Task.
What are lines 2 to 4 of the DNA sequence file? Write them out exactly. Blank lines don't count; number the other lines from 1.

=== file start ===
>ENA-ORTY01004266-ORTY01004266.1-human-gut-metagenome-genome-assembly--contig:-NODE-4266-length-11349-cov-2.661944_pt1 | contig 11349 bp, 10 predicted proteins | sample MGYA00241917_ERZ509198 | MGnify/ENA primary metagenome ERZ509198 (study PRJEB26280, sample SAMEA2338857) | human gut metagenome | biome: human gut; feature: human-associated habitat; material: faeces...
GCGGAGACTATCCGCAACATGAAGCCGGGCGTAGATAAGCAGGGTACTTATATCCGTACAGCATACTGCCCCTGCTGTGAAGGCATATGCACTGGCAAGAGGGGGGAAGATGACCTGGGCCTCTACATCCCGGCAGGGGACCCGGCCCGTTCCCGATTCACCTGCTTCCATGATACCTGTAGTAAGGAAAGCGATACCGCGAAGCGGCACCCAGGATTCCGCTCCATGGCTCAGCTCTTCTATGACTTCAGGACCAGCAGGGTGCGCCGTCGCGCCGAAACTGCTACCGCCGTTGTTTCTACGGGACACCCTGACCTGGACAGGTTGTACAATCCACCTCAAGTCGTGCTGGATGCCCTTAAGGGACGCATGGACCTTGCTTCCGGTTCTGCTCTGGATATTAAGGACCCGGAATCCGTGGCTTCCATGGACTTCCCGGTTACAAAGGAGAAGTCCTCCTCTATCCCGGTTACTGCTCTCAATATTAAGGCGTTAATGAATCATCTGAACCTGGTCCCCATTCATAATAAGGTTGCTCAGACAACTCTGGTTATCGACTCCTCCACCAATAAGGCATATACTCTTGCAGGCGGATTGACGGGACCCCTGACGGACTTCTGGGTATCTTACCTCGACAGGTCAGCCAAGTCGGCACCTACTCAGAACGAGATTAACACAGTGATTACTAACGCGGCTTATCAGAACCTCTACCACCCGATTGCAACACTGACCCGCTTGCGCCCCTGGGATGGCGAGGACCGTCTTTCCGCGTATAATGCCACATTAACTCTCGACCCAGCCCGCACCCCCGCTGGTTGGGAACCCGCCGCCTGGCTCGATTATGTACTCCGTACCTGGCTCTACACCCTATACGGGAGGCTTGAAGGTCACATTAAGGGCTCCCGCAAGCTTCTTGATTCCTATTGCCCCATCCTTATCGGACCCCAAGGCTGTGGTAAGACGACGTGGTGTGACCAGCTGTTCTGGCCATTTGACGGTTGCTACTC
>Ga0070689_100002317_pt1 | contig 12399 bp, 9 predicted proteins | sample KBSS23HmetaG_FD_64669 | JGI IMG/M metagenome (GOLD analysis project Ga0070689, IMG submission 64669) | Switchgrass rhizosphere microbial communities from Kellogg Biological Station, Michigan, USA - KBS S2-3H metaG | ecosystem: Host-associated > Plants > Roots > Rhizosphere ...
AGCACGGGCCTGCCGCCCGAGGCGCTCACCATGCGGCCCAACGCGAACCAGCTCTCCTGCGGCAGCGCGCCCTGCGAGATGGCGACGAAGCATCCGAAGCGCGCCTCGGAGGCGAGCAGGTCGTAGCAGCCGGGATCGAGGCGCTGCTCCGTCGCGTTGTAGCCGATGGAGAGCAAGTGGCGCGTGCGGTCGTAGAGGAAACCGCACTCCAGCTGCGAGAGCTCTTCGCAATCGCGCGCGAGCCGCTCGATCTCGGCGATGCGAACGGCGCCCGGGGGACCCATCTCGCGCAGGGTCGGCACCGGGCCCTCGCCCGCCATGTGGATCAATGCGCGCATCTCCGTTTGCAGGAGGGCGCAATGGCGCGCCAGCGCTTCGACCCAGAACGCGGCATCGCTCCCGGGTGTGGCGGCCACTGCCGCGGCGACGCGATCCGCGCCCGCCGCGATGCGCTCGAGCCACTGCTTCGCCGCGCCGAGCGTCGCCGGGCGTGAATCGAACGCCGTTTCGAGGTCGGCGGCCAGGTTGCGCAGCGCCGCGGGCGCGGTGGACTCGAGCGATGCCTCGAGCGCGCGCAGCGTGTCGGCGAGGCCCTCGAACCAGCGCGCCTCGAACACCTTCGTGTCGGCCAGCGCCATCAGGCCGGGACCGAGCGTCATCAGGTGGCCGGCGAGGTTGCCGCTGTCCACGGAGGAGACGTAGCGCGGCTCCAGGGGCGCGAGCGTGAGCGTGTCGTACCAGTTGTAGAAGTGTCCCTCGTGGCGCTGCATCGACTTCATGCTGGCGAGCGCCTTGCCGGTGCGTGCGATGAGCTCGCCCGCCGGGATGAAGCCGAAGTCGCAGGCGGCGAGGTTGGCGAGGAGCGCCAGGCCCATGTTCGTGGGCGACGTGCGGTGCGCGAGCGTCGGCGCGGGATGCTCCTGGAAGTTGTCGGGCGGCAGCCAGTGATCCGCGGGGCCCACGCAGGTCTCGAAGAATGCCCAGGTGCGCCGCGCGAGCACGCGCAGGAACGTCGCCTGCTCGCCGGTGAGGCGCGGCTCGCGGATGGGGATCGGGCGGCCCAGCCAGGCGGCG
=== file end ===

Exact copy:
GCGGAGACTATCCGCAACATGAAGCCGGGCGTAGATAAGCAGGGTACTTATATCCGTACAGCATACTGCCCCTGCTGTGAAGGCATATGCACTGGCAAGAGGGGGGAAGATGACCTGGGCCTCTACATCCCGGCAGGGGACCCGGCCCGTTCCCGATTCACCTGCTTCCATGATACCTGTAGTAAGGAAAGCGATACCGCGAAGCGGCACCCAGGATTCCGCTCCATGGCTCAGCTCTTCTATGACTTCAGGACCAGCAGGGTGCGCCGTCGCGCCGAAACTGCTACCGCCGTTGTTTCTACGGGACACCCTGACCTGGACAGGTTGTACAATCCACCTCAAGTCGTGCTGGATGCCCTTAAGGGACGCATGGACCTTGCTTCCGGTTCTGCTCTGGATATTAAGGACCCGGAATCCGTGGCTTCCATGGACTTCCCGGTTACAAAGGAGAAGTCCTCCTCTATCCCGGTTACTGCTCTCAATATTAAGGCGTTAATGAATCATCTGAACCTGGTCCCCATTCATAATAAGGTTGCTCAGACAACTCTGGTTATCGACTCCTCCACCAATAAGGCATATACTCTTGCAGGCGGATTGACGGGACCCCTGACGGACTTCTGGGTATCTTACCTCGACAGGTCAGCCAAGTCGGCACCTACTCAGAACGAGATTAACACAGTGATTACTAACGCGGCTTATCAGAACCTCTACCACCCGATTGCAACACTGACCCGCTTGCGCCCCTGGGATGGCGAGGACCGTCTTTCCGCGTATAATGCCACATTAACTCTCGACCCAGCCCGCACCCCCGCTGGTTGGGAACCCGCCGCCTGGCTCGATTATGTACTCCGTACCTGGCTCTACACCCTATACGGGAGGCTTGAAGGTCACATTAAGGGCTCCCGCAAGCTTCTTGATTCCTATTGCCCCATCCTTATCGGACCCCAAGGCTGTGGTAAGACGACGTGGTGTGACCAGCTGTTCTGGCCATTTGACGGTTGCTACTC
>Ga0070689_100002317_pt1 | contig 12399 bp, 9 predicted proteins | sample KBSS23HmetaG_FD_64669 | JGI IMG/M metagenome (GOLD analysis project Ga0070689, IMG submission 64669) | Switchgrass rhizosphere microbial communities from Kellogg Biological Station, Michigan, USA - KBS S2-3H metaG | ecosystem: Host-associated > Plants > Roots > Rhizosphere ...
AGCACGGGCCTGCCGCCCGAGGCGCTCACCATGCGGCCCAACGCGAACCAGCTCTCCTGCGGCAGCGCGCCCTGCGAGATGGCGACGAAGCATCCGAAGCGCGCCTCGGAGGCGAGCAGGTCGTAGCAGCCGGGATCGAGGCGCTGCTCCGTCGCGTTGTAGCCGATGGAGAGCAAGTGGCGCGTGCGGTCGTAGAGGAAACCGCACTCCAGCTGCGAGAGCTCTTCGCAATCGCGCGCGAGCCGCTCGATCTCGGCGATGCGAACGGCGCCCGGGGGACCCATCTCGCGCAGGGTCGGCACCGGGCCCTCGCCCGCCATGTGGATCAATGCGCGCATCTCCGTTTGCAGGAGGGCGCAATGGCGCGCCAGCGCTTCGACCCAGAACGCGGCATCGCTCCCGGGTGTGGCGGCCACTGCCGCGGCGACGCGATCCGCGCCCGCCGCGATGCGCTCGAGCCACTGCTTCGCCGCGCCGAGCGTCGCCGGGCGTGAATCGAACGCCGTTTCGAGGTCGGCGGCCAGGTTGCGCAGCGCCGCGGGCGCGGTGGACTCGAGCGATGCCTCGAGCGCGCGCAGCGTGTCGGCGAGGCCCTCGAACCAGCGCGCCTCGAACACCTTCGTGTCGGCCAGCGCCATCAGGCCGGGACCGAGCGTCATCAGGTGGCCGGCGAGGTTGCCGCTGTCCACGGAGGAGACGTAGCGCGGCTCCAGGGGCGCGAGCGTGAGCGTGTCGTACCAGTTGTAGAAGTGTCCCTCGTGGCGCTGCATCGACTTCATGCTGGCGAGCGCCTTGCCGGTGCGTGCGATGAGCTCGCCCGCCGGGATGAAGCCGAAGTCGCAGGCGGCGAGGTTGGCGAGGAGCGCCAGGCCCATGTTCGTGGGCGACGTGCGGTGCGCGAGCGTCGGCGCGGGATGCTCCTGGAAGTTGTCGGGCGGCAGCCAGTGATCCGCGGGGCCCACGCAGGTCTCGAAGAATGCCCAGGTGCGCCGCGCGAGCACGCGCAGGAACGTCGCCTGCTCGCCGGTGAGGCGCGGCTCGCGGATGGGGATCGGGCGGCCCAGCCAGGCGGCG